Open Idaho: Working to promote access

By Joan Cartan-Hansen

Whether you are a journalist, a public official or a private citizen, you have rights and responsibilities under Idaho’s Open Meeting and Public Records laws. Now it is easier to find out what to do if you are denied a document or barred from a public meeting.  Idaho Public Television and Idahoans for Openness in Government have updated their award winning Open Idaho website to reflect recent changes in state statutes.

On the Open Idaho website, you’ll find eight videos that go through the “dos and don’ts” of how the state’s Open Meeting and Public Records laws should be applied. In addition, the Open Idaho website contains detailed resources to help journalists and citizens access government meetings and documents and information to train and support public employees responsible for administering these laws.

Joe Golden and Tom Willmorth, a.k.a. The Fool Squad, star in the videos. As part of the update, the steaming versions of the videos on the website were closed captioned for hearing impaired.

Members of Idahoans for Openness in Government (IDOG) now have an special DVD version of the Open Idaho project that’s available for training sessions, in addition to the live seminars IDOG conducts periodically around the state with Idaho Attorney General Lawrence Wasden.

If you are ever denied a public document or denied access to a public meeting or court proceeding or even if you just have a question about these two statutes, help is available.  Send an email via the Open Idaho website’s “Contact Us” form and someone from the Idaho Press Club or Idahoans for Openness in Government will respond.

Find out more about your rights at the Open Idaho website:

What to do if you are denied a public document?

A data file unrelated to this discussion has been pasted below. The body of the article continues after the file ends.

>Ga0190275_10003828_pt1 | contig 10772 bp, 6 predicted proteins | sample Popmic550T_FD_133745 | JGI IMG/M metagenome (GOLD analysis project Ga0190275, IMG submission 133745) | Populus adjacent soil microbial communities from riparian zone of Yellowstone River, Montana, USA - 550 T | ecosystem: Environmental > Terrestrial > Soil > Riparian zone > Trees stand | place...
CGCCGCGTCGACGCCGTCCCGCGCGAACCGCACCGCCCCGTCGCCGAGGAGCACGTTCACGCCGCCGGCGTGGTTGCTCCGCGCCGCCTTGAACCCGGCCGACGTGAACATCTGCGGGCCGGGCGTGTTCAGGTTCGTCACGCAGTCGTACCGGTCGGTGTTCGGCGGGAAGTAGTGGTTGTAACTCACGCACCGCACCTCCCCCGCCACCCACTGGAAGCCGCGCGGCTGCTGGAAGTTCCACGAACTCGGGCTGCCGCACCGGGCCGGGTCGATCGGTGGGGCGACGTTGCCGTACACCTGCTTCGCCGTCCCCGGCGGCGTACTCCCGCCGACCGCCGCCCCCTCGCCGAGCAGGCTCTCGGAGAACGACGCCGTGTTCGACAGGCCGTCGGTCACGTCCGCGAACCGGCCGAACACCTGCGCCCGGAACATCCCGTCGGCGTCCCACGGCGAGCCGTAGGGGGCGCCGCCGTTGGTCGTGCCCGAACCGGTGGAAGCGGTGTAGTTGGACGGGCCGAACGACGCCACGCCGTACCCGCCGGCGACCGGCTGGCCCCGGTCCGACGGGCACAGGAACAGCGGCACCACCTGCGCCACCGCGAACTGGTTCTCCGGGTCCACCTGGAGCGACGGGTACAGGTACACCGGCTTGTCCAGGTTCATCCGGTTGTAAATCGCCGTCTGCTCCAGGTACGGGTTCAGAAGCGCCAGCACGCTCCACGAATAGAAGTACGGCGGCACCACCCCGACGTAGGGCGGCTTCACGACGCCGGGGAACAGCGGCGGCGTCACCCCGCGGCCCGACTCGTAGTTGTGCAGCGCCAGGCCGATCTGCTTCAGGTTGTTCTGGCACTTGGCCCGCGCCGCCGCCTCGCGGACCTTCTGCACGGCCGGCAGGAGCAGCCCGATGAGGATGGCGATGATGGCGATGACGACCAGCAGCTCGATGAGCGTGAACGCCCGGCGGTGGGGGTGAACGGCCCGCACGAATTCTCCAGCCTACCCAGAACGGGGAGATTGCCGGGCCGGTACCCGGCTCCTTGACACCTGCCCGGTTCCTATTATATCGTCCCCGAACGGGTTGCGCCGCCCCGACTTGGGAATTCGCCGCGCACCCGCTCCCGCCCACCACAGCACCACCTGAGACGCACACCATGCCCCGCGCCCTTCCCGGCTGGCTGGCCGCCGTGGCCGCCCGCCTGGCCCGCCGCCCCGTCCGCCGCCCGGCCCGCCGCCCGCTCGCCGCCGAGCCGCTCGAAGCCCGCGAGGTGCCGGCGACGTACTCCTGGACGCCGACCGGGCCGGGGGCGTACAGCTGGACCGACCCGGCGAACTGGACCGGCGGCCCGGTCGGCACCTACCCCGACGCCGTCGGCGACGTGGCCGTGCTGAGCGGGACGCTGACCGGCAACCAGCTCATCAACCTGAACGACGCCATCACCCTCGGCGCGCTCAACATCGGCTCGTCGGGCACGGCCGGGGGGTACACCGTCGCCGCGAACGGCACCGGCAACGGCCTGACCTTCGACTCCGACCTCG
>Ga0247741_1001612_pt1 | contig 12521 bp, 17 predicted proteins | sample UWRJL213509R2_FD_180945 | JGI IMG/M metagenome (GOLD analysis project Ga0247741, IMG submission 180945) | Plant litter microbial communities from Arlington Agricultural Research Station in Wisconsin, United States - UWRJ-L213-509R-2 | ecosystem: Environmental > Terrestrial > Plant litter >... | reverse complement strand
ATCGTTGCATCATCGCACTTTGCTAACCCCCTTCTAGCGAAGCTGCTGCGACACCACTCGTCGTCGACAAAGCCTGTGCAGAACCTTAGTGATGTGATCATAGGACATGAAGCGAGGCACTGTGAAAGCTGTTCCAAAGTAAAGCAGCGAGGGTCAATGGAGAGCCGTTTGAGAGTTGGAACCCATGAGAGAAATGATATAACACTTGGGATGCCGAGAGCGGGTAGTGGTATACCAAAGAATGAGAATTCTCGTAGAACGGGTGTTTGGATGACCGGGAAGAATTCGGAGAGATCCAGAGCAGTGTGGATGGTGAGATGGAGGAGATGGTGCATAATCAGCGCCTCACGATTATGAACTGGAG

If you are denied a record, ask to speak to the custodian of the records in question. Ask the custodian to cite the exemption under which you are being denied the document. Be sure to note their answer. Next ask for written denial and request information about the appeals process for the agency holding the document. Follow their procedures. You have the right to formally appeal the denial of your public record in the local district court.  -From the Open Idaho website

What to do if you think Idaho’s Open Meeting Law is being violated:

If a meeting is being closed, ask: ”Under what provision of the Idaho Open Meeting Law do you intend to close this meeting? Has a two-thirds majority voted to close the meeting, and has that vote been recorded in the minutes?”

If you object to the closure, say: “I object to the closure of this meeting, and I note for the record that any action taken in an illegally closed meeting is null and void. Furthermore, each member of the governing body who knowingly participates in an illegally closed meeting can face fines. I also remind the board that even in a valid executive session, no final action or decision can be made. The Idaho Open Meeting Law requires all decisions to be made in public. I ask that my objection be noted in the minutes.”

-From the Open Idaho website

 Joan Cartan-Hansen is a reporter, producer and host at Idaho Public Television, produced the Open Idaho project, and is the treasurer of the Idaho Press Club board.